Researchers look into geoengineering possibilities

Researchers around the world are investigating the possibilities of artificially modifying the climate. Operating under the Academy of Finland's FICCA research programme, the COOL research project on aerosol intervention technologies for cooling the climate has engaged in the closer examination of two geoengineering techniques, which have seemed promising in international studies. This puts Finnish researchers at the international forefront in terms of both techniques.

According to project leader Ari Laaksonen, geoengineering tests cannot be conducted in practice. However, climate models can be employed to study the emergency measures that might be taken if the Earth's temperature rises to dangerous levels. In comparison to weather modification experiments undertaken in some parts of the world to create phenomena such as artificial rainfall, geoengineering involves large-scale manipulation.

The marine cloud whitening technique involves the spraying of sea water into the air to brighten clouds. As water evaporates from seaspray, the remaining salt particles form cloud condensation nuclei. When the nuclei collide with greyish low marine clouds, the clouds become brighter, reflecting solar radiation more effectively.

"We've calculated the effects of this technique in four coastal areas close to the equator, which have the highest levels of solar radiation. Although the air mass does cool, it seems that regional precipitation patterns are altered as a side effect. Since this could be detrimental to areas dependent on monsoon rain, any experimentation requires careful consideration," says Laaksonen, a professor at the Finnish Meteorological Institute.

Another technique examined was the use of commercial passenger aircraft flying at high altitudes to inject sulphate aerosols, emitted by aviation fuel, into the stratosphere. This would mimic a volcanic eruption, during which sulphur compounds are released into the stratosphere. They reflect solar radiation and thereby have a clear cooling effect on the climate. No previous calculations are available on the viability of using commercial flights in this way.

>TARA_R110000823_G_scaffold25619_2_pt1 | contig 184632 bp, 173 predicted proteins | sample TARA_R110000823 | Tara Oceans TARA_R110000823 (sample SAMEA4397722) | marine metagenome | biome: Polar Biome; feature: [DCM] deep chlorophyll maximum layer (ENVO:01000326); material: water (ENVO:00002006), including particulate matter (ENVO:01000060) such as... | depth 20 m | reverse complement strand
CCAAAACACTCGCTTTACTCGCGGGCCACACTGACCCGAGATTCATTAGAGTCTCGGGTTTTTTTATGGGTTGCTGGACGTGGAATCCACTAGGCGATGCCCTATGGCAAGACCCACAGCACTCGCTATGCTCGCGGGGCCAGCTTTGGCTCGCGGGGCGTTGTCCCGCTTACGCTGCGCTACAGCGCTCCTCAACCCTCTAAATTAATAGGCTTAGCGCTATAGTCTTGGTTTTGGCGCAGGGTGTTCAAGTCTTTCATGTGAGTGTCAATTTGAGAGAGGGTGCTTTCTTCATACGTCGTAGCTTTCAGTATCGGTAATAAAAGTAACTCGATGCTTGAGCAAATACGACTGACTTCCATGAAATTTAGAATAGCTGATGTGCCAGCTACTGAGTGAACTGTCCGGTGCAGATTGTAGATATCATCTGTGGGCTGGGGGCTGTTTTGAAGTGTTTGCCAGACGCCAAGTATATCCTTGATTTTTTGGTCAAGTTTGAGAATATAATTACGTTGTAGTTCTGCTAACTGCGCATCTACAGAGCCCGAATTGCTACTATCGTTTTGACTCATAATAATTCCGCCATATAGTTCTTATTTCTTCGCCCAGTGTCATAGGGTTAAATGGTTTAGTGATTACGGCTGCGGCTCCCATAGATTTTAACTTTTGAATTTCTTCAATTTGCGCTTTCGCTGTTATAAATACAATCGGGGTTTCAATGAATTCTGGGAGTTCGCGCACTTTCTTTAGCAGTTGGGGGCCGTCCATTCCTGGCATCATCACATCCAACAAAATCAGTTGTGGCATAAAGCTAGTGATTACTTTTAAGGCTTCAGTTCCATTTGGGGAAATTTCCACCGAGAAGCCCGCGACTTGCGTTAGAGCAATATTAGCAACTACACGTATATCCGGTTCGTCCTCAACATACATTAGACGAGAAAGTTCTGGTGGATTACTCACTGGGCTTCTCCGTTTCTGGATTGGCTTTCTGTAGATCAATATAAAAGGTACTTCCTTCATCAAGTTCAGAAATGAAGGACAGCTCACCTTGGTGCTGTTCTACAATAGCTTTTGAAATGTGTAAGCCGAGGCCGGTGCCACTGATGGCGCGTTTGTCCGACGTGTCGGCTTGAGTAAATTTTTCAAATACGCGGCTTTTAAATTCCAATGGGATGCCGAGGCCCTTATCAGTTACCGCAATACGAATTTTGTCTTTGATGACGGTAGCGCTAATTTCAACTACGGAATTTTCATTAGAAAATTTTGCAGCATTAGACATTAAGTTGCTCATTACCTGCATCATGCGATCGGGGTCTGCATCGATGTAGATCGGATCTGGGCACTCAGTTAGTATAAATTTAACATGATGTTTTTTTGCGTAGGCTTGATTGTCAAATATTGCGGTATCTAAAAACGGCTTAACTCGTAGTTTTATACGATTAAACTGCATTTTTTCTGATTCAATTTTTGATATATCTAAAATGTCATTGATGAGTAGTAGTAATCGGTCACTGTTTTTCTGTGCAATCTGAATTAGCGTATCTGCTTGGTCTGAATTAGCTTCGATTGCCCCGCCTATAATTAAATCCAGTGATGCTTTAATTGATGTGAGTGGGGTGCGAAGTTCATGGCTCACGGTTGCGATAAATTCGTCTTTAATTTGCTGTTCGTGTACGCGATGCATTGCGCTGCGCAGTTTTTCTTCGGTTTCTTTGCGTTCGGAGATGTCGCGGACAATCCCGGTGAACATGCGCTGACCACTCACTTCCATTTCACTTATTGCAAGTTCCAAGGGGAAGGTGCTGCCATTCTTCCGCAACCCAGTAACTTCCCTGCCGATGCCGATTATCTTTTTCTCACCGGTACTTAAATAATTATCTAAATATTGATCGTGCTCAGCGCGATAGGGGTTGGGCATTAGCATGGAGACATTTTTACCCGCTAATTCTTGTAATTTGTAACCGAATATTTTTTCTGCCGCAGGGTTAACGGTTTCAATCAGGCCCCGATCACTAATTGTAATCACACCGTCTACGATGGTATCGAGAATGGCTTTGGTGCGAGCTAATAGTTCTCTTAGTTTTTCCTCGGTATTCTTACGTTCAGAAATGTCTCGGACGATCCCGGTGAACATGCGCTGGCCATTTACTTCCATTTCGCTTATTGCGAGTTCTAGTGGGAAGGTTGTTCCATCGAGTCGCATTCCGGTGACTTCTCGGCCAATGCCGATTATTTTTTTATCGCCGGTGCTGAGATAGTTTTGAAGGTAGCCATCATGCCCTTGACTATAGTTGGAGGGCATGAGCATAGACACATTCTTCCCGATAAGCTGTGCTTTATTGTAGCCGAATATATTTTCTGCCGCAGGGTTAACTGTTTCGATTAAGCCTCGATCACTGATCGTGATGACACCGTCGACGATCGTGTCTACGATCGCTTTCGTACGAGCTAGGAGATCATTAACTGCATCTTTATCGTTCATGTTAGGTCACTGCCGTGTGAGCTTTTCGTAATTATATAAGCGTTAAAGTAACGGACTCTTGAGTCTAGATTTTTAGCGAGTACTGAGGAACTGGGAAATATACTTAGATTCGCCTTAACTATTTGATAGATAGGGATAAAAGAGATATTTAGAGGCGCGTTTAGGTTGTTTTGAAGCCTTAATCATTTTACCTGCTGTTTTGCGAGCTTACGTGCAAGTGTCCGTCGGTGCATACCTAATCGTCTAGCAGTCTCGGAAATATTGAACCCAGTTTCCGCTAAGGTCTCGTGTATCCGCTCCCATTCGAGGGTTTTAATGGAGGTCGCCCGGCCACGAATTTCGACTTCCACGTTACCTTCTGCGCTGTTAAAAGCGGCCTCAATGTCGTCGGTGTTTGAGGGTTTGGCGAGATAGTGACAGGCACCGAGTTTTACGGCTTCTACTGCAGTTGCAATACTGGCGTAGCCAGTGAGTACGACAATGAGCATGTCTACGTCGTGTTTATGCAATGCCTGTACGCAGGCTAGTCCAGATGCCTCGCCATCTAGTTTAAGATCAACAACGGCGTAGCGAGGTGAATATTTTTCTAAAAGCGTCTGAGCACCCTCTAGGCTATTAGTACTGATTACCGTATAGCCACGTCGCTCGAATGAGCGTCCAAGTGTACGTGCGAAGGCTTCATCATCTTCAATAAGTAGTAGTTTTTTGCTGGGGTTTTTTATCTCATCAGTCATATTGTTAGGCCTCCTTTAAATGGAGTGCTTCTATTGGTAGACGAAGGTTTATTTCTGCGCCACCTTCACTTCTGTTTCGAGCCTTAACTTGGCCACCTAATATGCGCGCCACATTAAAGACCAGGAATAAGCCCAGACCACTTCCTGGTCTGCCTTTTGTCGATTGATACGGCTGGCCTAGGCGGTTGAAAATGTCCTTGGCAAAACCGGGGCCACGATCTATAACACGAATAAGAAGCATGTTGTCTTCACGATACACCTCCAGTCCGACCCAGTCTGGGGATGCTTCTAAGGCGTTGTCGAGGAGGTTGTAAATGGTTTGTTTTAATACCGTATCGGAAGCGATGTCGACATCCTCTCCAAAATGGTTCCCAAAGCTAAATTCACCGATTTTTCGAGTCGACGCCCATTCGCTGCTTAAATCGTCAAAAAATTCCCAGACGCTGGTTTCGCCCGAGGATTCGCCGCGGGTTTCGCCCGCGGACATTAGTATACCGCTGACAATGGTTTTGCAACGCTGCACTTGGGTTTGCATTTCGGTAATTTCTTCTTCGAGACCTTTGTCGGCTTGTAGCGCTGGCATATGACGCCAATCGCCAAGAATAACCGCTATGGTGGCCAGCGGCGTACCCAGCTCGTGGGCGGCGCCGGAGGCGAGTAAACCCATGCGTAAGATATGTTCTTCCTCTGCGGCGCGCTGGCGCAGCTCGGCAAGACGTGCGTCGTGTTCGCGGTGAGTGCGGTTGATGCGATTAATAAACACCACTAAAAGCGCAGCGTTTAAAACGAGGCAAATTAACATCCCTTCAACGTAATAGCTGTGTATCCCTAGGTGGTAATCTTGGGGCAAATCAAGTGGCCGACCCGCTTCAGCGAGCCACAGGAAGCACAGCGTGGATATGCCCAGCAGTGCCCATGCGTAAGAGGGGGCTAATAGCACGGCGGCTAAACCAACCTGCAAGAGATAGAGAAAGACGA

"In terms of efficient geoengineering strategies, this technique proved unviable. It would work best close to the equator, but little air traffic operates there – commercial flight routes are operated further north. In addition, current commercial aircraft are unable to fly high enough in the stratosphere. We would need new planes with large amounts of sulphur added to their fuel," Laaksonen says.

The COOL project is also examining the societal and legal aspects of geoengineering, since climate engineering by humans is a new idea that evokes mixed reactions.

"Among other issues, we've studied how various perspectives on geoengineering have been documented in different countries and by international bodies. Our conclusion is that discussion of the issue has been cautious so far. Not a single party, including the EU, has taken a clear stand on the matter," says Professor Mikael Hildén of the Finnish Environment Institute, which is involved in the COOL project.

Photos: Harriet Öster,


Last changed 30/04/2014